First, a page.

The church was not pleased. In 1993, Yakunin was defrocked yet again—this time for defying a newly imposed church ban on members of the clergy holding political office—and then, in 1997, excommunicated and anathematized for the continued defiance of wearing priestly vestments despite being defrocked. He joined a schismatic “movement for the revival of Russian Orthodoxy,” which later took the name of the Apostolic Orthodox Church. In failing health, he continued both to attend opposition rallies and, until just six weeks before his death, to serve the liturgy. “He literally went underground to hold services,” Moscow-based dissident and journalist Victor Davidoff said in an email. “The only space he could get was in the basement of the office of For Human Rights,” a Moscow group that has faced its own share of harassment.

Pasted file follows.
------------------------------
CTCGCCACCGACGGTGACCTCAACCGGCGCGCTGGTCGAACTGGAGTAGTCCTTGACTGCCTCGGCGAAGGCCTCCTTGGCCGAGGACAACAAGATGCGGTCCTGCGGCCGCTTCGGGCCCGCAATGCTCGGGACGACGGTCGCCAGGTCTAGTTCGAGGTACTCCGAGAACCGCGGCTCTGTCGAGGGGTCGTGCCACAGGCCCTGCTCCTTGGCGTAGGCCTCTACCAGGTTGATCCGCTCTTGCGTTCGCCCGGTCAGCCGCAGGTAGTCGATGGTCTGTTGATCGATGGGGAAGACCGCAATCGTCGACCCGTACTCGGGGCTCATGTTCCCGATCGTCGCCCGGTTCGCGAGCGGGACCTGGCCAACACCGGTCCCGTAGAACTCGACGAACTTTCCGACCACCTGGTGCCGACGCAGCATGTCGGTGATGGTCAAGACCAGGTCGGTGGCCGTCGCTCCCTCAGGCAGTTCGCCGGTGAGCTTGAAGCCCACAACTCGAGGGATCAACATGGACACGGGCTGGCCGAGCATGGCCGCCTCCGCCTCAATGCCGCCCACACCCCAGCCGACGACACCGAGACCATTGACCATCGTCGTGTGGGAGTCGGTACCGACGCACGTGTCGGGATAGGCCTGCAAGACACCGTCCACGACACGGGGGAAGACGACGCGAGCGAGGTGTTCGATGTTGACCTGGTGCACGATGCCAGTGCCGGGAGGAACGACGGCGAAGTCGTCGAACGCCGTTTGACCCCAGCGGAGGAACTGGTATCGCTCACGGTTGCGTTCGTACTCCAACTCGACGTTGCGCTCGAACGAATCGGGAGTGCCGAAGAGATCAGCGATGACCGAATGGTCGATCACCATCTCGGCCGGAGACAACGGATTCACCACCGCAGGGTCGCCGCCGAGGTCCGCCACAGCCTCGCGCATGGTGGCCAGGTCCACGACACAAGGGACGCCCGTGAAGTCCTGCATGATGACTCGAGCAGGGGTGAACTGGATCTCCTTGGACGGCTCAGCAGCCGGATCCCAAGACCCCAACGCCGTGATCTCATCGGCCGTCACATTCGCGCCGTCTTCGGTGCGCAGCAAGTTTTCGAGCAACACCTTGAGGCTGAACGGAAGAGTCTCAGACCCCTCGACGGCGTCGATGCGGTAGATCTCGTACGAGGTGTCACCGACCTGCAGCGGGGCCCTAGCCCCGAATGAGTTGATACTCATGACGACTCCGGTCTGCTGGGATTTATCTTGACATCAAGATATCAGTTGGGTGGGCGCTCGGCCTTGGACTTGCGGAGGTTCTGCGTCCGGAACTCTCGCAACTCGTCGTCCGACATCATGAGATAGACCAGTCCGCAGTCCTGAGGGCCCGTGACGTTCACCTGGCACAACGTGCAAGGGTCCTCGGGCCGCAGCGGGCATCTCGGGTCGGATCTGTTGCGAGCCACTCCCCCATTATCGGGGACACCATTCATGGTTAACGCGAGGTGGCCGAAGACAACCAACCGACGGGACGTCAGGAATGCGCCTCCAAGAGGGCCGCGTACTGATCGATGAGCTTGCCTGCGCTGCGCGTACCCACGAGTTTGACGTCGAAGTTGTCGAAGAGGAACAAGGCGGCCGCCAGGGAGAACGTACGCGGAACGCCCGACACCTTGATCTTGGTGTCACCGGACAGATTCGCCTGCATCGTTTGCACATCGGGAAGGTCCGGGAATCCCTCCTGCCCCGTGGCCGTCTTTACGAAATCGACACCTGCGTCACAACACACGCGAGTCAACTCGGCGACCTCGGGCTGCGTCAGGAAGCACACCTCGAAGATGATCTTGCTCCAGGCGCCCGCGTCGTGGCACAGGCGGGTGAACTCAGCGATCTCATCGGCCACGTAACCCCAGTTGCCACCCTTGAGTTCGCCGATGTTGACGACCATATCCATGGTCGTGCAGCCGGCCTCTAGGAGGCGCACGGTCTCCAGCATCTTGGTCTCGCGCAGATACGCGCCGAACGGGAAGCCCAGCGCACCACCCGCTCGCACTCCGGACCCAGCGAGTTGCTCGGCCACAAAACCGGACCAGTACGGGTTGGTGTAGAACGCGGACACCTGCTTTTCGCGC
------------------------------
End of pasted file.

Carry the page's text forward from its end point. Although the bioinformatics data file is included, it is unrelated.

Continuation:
The Russia in which Yakunin died was one of the church triumphant. A 1997 law, while ostensibly protecting religious freedom, recognized the “special role of Orthodoxy” in its preamble (while also extending official recognition to Judaism, Islam, and Buddhism) and imposed multiple restrictions on more marginal religious groups. Under Vladimir Putin’s authoritarian regime, Orthodox Christianity has become, as Kommersant newspaper columnist Konstantin Eggertwrote a few years ago, “a new ideology to replace ‘the moral code of the builder of communism.’” Putin and other top Kremlin officials engage in ostentatious displays of public worship; Patriarch Kirill publicly calls Putin’s rule “a miracle of God.” Works of art deemed “sacrilegious” are vandalized and the exhibitorsprosecuted for offending religious sensibilities. In this new Russia where belonging to the church has become a badge of loyalty to the state, Yakunin remained as much of a rebel as he had been under the Soviet regime in which loyal citizenship required militant atheism. In a country with little history of religious liberalism, he called for a Christian democratic movement founded on the principles of freedom and tolerance.